This is the first book which examines the nature and significance of a feminist critique in anthropology. It offers a clear introduction to, and balanced assessment of, the theoretical and practical issues raised by the development of a feminist anthropology.
Henrietta Moore situates the development of a feminist approach in anthropology within the context of the discipline, examining the ways in which women have been studied in anthropology - as well as the ways in which the study of gender has influenced the development of the discipline anthropology. She considers the application of feminist work to key areas of anthropological research, and addresses the question of what social anthropology has to contribute to contemporary feminism.
Throughout the book Henrietta Moore's analysis is informed by her own extensive fieldwork in Africa and by her concern to develop anthropological theory and method by means of feminist critique. This book will be of particular value to students in anthropology, women's studies and the social sciences.Purchase this book
The independent review on The Economics of Biodiversity led by Professor Sir Partha Dasgupta has now been delivered to the government. The report underlines our failure to grasp that our economies are “embedded within Nature, and not external to it.” We rely on nature to “provide us with food, water and shelter; regulate our climate and disease; maintain nutrient cycles and oxygen production; and provide us with spiritual fulfilment and opportunities for recreation and recuperation which can enhance our health and well-being.”Read More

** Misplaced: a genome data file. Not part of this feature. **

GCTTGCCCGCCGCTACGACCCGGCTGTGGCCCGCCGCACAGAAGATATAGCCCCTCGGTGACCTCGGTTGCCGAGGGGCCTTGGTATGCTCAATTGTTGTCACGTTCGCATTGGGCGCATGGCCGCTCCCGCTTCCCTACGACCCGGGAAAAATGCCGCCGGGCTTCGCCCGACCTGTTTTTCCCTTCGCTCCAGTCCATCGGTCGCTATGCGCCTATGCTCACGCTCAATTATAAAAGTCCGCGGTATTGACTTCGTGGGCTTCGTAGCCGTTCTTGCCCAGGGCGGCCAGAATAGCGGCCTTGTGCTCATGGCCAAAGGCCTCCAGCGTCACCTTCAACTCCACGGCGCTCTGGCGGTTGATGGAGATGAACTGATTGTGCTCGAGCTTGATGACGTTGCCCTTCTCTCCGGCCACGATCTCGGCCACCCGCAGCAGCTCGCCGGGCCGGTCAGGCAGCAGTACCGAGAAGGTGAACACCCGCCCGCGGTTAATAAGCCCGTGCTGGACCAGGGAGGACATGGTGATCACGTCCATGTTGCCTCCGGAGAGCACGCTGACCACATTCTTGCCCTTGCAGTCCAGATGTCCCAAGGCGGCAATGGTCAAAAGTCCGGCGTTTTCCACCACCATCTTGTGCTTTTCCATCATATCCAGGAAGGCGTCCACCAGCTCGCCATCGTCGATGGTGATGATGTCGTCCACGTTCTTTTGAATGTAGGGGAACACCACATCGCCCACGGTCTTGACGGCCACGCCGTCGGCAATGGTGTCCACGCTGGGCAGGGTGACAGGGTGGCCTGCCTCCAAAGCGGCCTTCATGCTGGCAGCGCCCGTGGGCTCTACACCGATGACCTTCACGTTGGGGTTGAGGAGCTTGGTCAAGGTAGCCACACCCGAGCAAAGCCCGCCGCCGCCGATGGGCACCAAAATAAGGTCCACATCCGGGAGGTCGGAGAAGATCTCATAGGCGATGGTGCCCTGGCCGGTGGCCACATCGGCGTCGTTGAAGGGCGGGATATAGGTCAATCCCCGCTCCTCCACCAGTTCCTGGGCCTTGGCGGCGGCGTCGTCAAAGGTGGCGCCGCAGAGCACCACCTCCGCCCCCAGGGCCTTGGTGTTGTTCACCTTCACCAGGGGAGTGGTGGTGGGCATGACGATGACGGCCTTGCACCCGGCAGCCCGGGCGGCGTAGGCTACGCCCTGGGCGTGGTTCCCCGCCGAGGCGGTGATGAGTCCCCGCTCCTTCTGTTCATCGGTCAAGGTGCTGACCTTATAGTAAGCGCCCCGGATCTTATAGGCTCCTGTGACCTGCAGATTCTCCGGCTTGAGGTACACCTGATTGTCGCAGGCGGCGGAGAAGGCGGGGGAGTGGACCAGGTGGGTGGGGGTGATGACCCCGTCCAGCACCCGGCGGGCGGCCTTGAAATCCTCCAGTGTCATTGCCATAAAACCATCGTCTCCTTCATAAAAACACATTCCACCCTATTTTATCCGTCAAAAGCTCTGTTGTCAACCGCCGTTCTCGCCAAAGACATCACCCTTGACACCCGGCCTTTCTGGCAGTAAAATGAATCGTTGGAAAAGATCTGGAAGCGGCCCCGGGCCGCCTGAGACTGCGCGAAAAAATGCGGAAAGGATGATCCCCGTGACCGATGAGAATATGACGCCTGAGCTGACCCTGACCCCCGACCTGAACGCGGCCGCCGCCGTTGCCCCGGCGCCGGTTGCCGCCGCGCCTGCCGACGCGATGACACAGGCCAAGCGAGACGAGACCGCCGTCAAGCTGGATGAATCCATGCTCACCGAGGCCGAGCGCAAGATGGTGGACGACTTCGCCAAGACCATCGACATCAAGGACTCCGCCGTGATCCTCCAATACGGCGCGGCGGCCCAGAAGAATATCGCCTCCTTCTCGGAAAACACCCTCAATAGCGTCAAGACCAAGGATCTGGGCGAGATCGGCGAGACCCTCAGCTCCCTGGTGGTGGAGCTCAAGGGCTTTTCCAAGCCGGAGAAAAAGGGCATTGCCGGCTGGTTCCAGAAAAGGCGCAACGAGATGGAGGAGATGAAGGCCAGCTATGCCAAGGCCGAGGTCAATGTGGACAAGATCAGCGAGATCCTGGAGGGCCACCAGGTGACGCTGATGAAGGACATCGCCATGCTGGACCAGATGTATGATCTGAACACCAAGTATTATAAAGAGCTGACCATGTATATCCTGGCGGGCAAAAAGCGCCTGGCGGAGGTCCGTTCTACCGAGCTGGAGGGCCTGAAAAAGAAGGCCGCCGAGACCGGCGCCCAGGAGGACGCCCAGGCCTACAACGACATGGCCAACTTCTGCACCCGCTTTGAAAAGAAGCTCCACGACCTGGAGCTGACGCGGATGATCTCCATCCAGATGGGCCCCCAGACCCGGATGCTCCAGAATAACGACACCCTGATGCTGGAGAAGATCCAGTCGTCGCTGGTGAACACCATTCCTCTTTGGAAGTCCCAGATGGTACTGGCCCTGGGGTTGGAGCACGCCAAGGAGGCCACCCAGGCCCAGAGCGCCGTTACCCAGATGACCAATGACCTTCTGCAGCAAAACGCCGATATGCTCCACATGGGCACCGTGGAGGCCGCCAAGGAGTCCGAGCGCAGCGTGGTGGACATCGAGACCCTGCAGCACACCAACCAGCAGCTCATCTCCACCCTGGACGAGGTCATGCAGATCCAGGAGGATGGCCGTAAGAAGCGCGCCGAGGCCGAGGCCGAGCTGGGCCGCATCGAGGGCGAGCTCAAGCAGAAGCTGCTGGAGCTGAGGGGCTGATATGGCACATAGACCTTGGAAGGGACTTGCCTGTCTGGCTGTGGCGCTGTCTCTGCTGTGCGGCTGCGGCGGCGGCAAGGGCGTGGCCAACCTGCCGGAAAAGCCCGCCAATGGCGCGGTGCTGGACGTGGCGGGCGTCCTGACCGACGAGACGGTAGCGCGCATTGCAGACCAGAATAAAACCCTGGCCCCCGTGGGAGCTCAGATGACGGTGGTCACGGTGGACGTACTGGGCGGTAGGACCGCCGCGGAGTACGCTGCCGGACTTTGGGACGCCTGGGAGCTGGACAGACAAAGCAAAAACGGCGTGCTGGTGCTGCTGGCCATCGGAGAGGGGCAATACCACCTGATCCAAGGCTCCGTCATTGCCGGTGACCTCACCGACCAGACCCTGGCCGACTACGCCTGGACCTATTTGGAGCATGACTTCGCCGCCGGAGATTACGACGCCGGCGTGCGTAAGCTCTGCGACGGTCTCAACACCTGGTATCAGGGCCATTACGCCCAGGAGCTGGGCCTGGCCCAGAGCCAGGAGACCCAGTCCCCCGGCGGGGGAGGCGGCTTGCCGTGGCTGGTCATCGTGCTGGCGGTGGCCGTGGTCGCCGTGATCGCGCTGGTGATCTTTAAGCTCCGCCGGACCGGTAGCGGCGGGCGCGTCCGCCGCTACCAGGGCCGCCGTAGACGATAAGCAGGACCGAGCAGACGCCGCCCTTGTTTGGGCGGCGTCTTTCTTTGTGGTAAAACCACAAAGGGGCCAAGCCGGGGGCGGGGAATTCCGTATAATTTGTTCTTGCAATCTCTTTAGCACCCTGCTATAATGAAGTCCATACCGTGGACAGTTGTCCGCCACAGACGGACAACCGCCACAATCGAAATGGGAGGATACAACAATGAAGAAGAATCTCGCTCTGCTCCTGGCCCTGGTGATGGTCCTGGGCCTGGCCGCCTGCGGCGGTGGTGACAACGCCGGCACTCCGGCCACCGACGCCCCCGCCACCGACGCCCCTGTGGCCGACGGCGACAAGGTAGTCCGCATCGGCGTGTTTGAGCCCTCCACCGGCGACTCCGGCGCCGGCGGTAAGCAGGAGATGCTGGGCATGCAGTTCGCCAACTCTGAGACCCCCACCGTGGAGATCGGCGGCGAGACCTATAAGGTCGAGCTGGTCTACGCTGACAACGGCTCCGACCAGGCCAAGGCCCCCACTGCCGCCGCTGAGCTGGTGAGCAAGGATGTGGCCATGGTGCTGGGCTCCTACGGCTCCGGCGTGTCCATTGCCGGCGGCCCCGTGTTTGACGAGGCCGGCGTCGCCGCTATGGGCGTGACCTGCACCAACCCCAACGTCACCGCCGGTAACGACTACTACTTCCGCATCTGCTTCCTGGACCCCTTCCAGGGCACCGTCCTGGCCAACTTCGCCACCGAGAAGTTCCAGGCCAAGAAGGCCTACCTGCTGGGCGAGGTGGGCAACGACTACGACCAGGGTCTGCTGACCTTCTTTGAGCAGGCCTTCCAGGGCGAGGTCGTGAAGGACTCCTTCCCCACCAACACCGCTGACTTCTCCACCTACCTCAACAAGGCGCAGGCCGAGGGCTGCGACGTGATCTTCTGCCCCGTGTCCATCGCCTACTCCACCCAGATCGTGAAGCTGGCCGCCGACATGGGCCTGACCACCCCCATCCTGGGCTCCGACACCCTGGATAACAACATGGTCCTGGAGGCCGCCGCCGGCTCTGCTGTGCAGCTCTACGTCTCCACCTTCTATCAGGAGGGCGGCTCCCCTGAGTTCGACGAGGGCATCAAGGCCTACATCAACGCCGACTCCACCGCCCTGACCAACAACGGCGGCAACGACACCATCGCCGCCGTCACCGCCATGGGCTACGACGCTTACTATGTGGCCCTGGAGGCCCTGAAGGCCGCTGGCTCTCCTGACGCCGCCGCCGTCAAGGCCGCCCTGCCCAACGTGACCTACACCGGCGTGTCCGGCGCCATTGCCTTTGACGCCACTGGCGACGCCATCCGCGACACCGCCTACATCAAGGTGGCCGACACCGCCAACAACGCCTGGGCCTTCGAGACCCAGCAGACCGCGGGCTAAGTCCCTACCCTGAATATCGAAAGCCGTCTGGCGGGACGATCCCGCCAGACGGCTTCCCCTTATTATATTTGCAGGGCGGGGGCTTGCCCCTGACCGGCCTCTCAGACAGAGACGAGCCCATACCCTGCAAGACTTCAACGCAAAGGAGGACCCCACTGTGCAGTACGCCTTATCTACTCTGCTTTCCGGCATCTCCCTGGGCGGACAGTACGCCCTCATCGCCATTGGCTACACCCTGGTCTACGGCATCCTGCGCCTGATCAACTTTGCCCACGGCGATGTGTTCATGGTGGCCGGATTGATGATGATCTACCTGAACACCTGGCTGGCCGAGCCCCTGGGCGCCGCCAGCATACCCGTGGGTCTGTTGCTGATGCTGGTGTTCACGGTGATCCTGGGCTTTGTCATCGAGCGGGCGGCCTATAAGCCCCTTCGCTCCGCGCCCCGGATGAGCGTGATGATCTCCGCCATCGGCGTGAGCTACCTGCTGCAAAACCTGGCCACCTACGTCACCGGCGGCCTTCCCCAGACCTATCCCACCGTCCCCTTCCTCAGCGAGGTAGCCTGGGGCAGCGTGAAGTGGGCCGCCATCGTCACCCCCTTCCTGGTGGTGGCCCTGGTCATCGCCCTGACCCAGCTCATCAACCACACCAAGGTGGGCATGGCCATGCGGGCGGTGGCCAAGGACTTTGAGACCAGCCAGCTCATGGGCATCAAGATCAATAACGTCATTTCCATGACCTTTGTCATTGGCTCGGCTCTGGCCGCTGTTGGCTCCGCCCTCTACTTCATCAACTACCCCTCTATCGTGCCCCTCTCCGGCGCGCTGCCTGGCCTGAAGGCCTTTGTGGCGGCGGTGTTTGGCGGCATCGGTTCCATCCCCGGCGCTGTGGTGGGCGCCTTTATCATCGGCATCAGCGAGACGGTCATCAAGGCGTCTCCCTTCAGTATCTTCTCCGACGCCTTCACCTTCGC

On 4 August 2020, a massive explosion at Beirut’s port killed at least 200 people and caused up to $15bn in damage to buildings and infrastructure – including the destruction of the public electricity company building. It was the latest blow for a country battling a 30-year energy crisis and facing chronic shortages as a result of an ageing infrastructure based around fossil fuels.Read More
In 1945, the UK’s welfare state was set up to address the want, need and misery caused by unemployment. Seventy-five years later, prior to the Covid-19 pandemic, we had almost full employment in the UK – and yet we still have massive levels of poverty and precarity experienced by people in work.Read More